Oliver Percovich moved to Afghanistan from Australia in 2007 when his girlfriend took a job in Kabul. Bored, he would skate the beleaguered city, and
Oliver Percovich moved to Afghanistan from Australia in 2007 when his girlfriend took a job in Kabul. Bored, he would skate the beleaguered city, and became a sort of pied half-piper, attracting street kids that would follow him around and ask for rides. Skateistan, which started as an Afghan NGO, has since become an international nonprofit, offering both skating and general education classes for over 400 boys and girls.
Using skateboarding as a hook to reach out to youth, Skateistan focuses on providing street children of all ethnicities with educational opportunities, empowering young boys and girls, and providing a space for educational and social change.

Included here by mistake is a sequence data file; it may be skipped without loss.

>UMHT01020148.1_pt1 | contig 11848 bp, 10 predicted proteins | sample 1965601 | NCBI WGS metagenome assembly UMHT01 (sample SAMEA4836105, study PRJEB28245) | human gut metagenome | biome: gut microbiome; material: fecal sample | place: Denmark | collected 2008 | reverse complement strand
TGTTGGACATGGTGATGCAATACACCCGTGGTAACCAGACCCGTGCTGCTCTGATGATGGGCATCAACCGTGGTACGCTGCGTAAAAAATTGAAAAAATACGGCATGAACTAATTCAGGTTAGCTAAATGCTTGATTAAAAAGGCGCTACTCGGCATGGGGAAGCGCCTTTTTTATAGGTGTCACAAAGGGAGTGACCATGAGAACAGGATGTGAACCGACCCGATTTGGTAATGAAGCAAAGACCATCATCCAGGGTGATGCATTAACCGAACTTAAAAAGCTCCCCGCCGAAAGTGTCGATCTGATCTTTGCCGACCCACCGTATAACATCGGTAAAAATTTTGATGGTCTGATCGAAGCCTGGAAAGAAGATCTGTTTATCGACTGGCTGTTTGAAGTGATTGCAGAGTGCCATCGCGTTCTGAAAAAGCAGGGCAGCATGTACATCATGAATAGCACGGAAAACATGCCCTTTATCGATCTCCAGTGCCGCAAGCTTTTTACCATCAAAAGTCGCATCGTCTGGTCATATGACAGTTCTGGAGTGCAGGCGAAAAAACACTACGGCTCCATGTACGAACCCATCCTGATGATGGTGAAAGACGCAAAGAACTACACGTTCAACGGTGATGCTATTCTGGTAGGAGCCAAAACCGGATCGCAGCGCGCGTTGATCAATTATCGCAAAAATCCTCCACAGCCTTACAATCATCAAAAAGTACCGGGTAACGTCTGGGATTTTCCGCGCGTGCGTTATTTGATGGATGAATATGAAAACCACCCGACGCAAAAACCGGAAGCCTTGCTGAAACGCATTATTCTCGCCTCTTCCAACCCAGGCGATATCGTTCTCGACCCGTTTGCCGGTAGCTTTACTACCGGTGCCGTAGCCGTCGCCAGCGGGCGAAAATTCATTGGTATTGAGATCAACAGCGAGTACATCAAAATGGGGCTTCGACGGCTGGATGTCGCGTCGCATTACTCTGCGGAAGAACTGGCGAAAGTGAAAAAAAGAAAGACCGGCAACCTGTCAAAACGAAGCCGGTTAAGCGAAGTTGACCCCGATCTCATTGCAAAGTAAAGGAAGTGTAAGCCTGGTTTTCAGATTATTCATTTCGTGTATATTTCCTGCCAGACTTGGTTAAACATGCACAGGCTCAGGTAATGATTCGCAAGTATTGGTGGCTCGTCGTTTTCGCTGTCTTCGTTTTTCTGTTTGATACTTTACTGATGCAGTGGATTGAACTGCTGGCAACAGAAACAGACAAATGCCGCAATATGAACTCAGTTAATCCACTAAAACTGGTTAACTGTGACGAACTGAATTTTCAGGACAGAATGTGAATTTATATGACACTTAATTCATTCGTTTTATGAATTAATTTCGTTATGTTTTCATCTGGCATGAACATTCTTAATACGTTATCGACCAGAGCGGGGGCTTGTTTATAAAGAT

The school will be opening a second facility in Mazar-e-Sharif this year, which will incorporate recycled shipping containers into a three-story educational building. The new structure will enable Skateistan to grow from 400 students to 1,400 each week.
“This is creating a huge opportunity for more Afghan girls to access education and a safe place to build confidence,” Percovich says. “If the sheer scale of the project doesn't stun, the building itself should.”
Also in the works this year, Percovich will be seeking out a long-term corporate partner or foundation aligned with Skateistan’s core principles, which will allow the organization to reinforce and spread its roots globally. He will also release a new book, Skateistan: A Tale of Skateboarding in Afghanistan.
Percovich asks the GOOD community to share Skateistan’s seven short “Keep Skateistan Rolling” videos, which feature the behind the scenes workings of Skateistan.
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